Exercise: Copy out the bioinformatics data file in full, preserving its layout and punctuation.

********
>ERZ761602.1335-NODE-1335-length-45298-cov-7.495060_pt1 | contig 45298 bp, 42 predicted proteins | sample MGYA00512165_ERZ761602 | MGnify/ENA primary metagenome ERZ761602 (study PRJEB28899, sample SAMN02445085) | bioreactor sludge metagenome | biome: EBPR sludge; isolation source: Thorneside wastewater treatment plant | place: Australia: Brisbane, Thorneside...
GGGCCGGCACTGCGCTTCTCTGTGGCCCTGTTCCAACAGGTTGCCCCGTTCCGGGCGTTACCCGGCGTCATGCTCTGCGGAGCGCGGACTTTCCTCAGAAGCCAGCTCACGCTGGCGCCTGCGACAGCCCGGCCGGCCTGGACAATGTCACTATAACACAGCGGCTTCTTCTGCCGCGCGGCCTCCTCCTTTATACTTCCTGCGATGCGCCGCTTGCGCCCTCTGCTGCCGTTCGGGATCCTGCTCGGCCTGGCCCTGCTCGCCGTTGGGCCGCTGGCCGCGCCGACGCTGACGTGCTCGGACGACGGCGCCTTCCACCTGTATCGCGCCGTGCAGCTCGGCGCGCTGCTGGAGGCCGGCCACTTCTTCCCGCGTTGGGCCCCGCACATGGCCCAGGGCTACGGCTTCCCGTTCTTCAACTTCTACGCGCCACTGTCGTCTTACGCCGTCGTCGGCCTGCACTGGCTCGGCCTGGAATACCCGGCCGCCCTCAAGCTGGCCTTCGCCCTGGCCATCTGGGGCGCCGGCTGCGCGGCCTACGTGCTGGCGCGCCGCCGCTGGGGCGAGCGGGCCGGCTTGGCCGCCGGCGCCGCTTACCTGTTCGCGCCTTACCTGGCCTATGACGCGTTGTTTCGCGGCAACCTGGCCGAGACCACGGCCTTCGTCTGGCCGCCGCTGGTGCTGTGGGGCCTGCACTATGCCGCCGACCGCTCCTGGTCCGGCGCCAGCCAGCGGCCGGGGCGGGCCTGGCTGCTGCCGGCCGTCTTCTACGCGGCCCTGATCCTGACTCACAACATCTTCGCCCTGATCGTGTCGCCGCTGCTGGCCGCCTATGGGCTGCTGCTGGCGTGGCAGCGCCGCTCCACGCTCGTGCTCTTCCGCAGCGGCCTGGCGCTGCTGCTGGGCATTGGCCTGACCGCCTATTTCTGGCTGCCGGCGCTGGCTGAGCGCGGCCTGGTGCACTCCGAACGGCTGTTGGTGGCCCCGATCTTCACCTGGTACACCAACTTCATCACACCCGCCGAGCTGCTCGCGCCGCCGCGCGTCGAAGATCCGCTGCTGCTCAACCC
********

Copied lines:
>ERZ761602.1335-NODE-1335-length-45298-cov-7.495060_pt1 | contig 45298 bp, 42 predicted proteins | sample MGYA00512165_ERZ761602 | MGnify/ENA primary metagenome ERZ761602 (study PRJEB28899, sample SAMN02445085) | bioreactor sludge metagenome | biome: EBPR sludge; isolation source: Thorneside wastewater treatment plant | place: Australia: Brisbane, Thorneside...
GGGCCGGCACTGCGCTTCTCTGTGGCCCTGTTCCAACAGGTTGCCCCGTTCCGGGCGTTACCCGGCGTCATGCTCTGCGGAGCGCGGACTTTCCTCAGAAGCCAGCTCACGCTGGCGCCTGCGACAGCCCGGCCGGCCTGGACAATGTCACTATAACACAGCGGCTTCTTCTGCCGCGCGGCCTCCTCCTTTATACTTCCTGCGATGCGCCGCTTGCGCCCTCTGCTGCCGTTCGGGATCCTGCTCGGCCTGGCCCTGCTCGCCGTTGGGCCGCTGGCCGCGCCGACGCTGACGTGCTCGGACGACGGCGCCTTCCACCTGTATCGCGCCGTGCAGCTCGGCGCGCTGCTGGAGGCCGGCCACTTCTTCCCGCGTTGGGCCCCGCACATGGCCCAGGGCTACGGCTTCCCGTTCTTCAACTTCTACGCGCCACTGTCGTCTTACGCCGTCGTCGGCCTGCACTGGCTCGGCCTGGAATACCCGGCCGCCCTCAAGCTGGCCTTCGCCCTGGCCATCTGGGGCGCCGGCTGCGCGGCCTACGTGCTGGCGCGCCGCCGCTGGGGCGAGCGGGCCGGCTTGGCCGCCGGCGCCGCTTACCTGTTCGCGCCTTACCTGGCCTATGACGCGTTGTTTCGCGGCAACCTGGCCGAGACCACGGCCTTCGTCTGGCCGCCGCTGGTGCTGTGGGGCCTGCACTATGCCGCCGACCGCTCCTGGTCCGGCGCCAGCCAGCGGCCGGGGCGGGCCTGGCTGCTGCCGGCCGTCTTCTACGCGGCCCTGATCCTGACTCACAACATCTTCGCCCTGATCGTGTCGCCGCTGCTGGCCGCCTATGGGCTGCTGCTGGCGTGGCAGCGCCGCTCCACGCTCGTGCTCTTCCGCAGCGGCCTGGCGCTGCTGCTGGGCATTGGCCTGACCGCCTATTTCTGGCTGCCGGCGCTGGCTGAGCGCGGCCTGGTGCACTCCGAACGGCTGTTGGTGGCCCCGATCTTCACCTGGTACACCAACTTCATCACACCCGCCGAGCTGCTCGCGCCGCCGCGCGTCGAAGATCCGCTGCTGCTCAACCC